(1600 – 1681)
Pedro Calderon de la Barca grew up in a strict household, an experience that left its mark on his later plays, many of which treat characters who disobey their dictatorial fathers. He was trained to take up a life in the church, but by his early twenties he was writing dramas for the court and serving in a noble household. Soon he became part of the small inner circle of confidantes to King Philip IV (r.1621–1665), and he was eventually to be knighted in1636. In these years his plays were performed, not only at court, but in the public theaters that were then popular in Madrid, Spain’s capital. With the death of Felix Lope de Vega in 1635, Calderón came to be recognized as the greatest living Spanish dramatist.
In 1640, Pedro Calderon took up a military career when rebellion broke out among King Philip’s Catalanese subjects, but when he was injured in the conflict, he retired from military service. In the years that followed he sired an illegitimate child, but a few years later decided to enter the priesthood. In 1651, he announced that he would write no longer for the stage. Although he largely held to this vow, refusing to write for the public theaters in Madrid, he did author plays for private performance in Spain’s royal court. For the remaining thirty years of his life he also authored each year autos sacramentales, or religious plays, for Madrid’s celebrations of the Feast of Corpus Christi. In these years he also served as the priest to the king.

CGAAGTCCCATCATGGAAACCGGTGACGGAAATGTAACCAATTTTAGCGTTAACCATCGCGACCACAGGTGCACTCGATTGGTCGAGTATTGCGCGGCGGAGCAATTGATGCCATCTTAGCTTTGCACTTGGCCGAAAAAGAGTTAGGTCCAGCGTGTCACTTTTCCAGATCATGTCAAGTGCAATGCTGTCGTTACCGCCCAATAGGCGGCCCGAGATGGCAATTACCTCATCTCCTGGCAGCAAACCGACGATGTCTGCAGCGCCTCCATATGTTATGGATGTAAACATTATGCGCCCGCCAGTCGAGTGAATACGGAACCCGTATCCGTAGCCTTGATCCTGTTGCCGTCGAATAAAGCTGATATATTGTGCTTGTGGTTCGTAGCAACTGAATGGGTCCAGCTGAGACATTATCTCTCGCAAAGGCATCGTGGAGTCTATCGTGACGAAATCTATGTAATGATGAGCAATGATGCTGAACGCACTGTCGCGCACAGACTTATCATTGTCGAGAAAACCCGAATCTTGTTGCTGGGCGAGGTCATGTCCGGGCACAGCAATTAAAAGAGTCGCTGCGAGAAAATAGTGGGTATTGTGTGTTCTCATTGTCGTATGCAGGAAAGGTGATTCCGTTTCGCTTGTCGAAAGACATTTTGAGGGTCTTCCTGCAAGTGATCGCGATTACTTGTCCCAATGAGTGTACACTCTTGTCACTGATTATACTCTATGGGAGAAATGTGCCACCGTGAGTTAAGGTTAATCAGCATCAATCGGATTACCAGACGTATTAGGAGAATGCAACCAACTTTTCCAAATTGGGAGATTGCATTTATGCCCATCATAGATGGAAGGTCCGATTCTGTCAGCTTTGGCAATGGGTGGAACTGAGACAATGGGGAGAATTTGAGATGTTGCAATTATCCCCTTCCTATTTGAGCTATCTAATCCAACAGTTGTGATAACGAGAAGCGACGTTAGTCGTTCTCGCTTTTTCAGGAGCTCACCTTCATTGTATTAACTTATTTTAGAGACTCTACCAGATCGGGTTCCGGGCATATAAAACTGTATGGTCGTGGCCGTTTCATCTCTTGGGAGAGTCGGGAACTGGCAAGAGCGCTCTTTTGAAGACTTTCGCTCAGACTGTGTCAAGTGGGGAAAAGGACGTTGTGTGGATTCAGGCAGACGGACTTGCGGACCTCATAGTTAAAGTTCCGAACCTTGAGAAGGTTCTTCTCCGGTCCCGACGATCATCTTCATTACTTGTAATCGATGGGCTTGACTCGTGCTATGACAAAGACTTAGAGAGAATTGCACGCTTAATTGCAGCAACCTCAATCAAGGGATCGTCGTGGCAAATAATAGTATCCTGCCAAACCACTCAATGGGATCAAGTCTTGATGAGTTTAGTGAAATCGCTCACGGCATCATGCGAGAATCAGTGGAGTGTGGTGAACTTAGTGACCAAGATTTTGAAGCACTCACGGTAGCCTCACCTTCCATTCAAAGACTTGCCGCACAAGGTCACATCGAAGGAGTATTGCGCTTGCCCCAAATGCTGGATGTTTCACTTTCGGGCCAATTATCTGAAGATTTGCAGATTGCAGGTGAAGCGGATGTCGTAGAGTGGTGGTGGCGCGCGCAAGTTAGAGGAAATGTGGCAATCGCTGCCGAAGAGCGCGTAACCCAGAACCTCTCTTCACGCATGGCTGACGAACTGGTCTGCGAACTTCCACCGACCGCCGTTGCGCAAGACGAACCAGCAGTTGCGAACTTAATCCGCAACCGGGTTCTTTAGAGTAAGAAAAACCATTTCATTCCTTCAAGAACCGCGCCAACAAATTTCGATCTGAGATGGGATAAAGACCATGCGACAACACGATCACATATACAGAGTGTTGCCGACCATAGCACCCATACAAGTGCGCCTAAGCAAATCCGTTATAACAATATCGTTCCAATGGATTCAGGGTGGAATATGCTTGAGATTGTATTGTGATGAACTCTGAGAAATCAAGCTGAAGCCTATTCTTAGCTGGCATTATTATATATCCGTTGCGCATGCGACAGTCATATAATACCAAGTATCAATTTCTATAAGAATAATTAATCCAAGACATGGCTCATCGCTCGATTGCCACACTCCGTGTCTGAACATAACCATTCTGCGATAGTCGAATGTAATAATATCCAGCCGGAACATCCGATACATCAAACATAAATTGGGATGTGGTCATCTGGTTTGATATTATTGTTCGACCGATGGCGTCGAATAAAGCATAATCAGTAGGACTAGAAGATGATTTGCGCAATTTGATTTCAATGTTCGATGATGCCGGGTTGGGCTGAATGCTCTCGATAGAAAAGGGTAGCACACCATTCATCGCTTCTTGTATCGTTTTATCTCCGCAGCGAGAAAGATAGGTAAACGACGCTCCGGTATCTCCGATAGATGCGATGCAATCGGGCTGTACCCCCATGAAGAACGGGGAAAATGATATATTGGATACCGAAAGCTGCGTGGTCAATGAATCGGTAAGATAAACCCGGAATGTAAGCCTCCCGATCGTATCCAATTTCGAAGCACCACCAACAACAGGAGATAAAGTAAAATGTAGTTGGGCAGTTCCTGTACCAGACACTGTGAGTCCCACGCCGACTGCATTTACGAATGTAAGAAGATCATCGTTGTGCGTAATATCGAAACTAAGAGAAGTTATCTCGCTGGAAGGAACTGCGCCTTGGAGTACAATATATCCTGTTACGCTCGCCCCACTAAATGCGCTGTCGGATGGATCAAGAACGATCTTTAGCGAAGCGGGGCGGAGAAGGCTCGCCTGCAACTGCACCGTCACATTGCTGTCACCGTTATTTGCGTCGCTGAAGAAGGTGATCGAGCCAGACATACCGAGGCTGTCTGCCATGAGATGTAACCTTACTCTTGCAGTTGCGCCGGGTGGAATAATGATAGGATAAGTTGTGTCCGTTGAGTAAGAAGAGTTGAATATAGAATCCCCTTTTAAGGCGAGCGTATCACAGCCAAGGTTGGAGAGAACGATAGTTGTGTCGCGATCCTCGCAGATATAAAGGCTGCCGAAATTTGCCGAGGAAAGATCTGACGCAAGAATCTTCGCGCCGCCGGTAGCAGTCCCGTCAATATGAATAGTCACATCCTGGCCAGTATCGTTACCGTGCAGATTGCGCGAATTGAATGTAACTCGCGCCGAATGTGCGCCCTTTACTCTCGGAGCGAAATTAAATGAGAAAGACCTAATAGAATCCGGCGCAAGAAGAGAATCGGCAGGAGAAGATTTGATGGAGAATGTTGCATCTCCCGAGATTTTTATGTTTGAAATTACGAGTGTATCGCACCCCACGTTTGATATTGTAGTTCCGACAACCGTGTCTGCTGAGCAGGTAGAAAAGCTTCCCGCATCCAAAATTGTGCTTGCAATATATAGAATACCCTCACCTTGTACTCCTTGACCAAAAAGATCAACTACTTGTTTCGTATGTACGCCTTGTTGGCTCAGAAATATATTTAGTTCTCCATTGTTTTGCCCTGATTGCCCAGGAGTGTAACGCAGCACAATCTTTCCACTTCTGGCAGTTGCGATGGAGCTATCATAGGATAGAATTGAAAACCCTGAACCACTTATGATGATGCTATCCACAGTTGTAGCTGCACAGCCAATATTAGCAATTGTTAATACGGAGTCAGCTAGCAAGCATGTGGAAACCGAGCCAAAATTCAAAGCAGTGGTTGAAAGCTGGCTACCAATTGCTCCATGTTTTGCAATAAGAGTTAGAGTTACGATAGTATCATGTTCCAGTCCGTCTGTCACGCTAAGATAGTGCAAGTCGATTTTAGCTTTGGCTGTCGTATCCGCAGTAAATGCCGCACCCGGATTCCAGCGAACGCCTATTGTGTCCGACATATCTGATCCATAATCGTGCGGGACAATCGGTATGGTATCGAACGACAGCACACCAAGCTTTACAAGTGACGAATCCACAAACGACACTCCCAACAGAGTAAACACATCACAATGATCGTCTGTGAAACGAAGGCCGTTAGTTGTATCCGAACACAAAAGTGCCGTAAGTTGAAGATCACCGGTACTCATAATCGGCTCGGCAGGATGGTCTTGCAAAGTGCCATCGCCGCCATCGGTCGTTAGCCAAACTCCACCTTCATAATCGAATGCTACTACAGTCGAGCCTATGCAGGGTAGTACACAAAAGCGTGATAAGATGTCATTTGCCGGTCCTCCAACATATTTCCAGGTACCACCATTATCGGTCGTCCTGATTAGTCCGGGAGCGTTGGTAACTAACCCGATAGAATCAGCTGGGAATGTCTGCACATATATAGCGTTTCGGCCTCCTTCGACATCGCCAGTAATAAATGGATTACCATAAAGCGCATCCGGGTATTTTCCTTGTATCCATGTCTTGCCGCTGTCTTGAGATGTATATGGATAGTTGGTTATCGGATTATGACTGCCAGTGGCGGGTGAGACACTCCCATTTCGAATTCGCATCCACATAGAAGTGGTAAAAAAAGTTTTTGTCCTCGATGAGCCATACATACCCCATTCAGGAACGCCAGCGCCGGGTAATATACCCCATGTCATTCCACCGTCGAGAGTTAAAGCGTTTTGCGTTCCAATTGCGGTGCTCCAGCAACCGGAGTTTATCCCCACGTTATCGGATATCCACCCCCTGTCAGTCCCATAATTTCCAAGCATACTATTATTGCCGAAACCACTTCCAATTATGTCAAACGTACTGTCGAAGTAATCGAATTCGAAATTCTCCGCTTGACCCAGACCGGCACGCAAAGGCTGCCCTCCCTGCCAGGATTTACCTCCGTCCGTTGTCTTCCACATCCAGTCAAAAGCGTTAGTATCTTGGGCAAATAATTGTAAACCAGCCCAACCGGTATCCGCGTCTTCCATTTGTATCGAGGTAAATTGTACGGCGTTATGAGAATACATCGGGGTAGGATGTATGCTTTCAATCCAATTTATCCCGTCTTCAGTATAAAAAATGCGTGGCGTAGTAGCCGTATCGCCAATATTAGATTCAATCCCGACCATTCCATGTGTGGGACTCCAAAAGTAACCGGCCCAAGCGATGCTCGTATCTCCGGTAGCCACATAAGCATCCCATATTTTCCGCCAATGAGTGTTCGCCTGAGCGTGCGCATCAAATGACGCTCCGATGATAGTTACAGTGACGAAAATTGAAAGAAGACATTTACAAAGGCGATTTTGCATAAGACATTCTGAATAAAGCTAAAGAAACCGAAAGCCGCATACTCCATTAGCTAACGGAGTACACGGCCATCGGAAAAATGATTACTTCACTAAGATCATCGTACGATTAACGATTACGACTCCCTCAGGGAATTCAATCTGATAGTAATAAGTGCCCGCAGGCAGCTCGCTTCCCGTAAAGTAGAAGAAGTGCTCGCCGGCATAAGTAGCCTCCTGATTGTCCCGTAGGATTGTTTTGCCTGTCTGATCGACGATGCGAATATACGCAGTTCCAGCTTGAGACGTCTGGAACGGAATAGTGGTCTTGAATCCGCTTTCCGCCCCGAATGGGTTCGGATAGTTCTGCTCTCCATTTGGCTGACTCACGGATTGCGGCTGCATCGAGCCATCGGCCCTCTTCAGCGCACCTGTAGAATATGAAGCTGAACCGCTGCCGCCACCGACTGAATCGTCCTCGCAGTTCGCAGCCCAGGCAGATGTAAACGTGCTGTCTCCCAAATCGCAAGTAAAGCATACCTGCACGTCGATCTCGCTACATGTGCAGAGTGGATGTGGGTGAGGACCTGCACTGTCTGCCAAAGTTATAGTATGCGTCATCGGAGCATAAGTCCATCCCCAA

Pedro Calderon’s career coincided with massive changes in Spain’s political andcultural life. At the time of his birth Spain had recently suffered setbacks as a result of its conflicts with England and its prolonged involvements in the Dutch revolts. At the same time, the country possessed strong reserves of wealth and of intellectual life that continued to make it one of the most cultivated centers of learning in Europe. The Spanish public theater, which had begun to grow in Madrid and other cities throughout Iberia, had developed the form of the comedia in the first three decades of the seventeenth century into a high art form. At first, there was little difference between the dramas that were performed in the many corrales in towns like Madrid or Seville and those that entertained Spain’s cultivated aristocrats, and the troupes that had performed in these theaters had often staged their productions before the king and court. Read the rest of this entry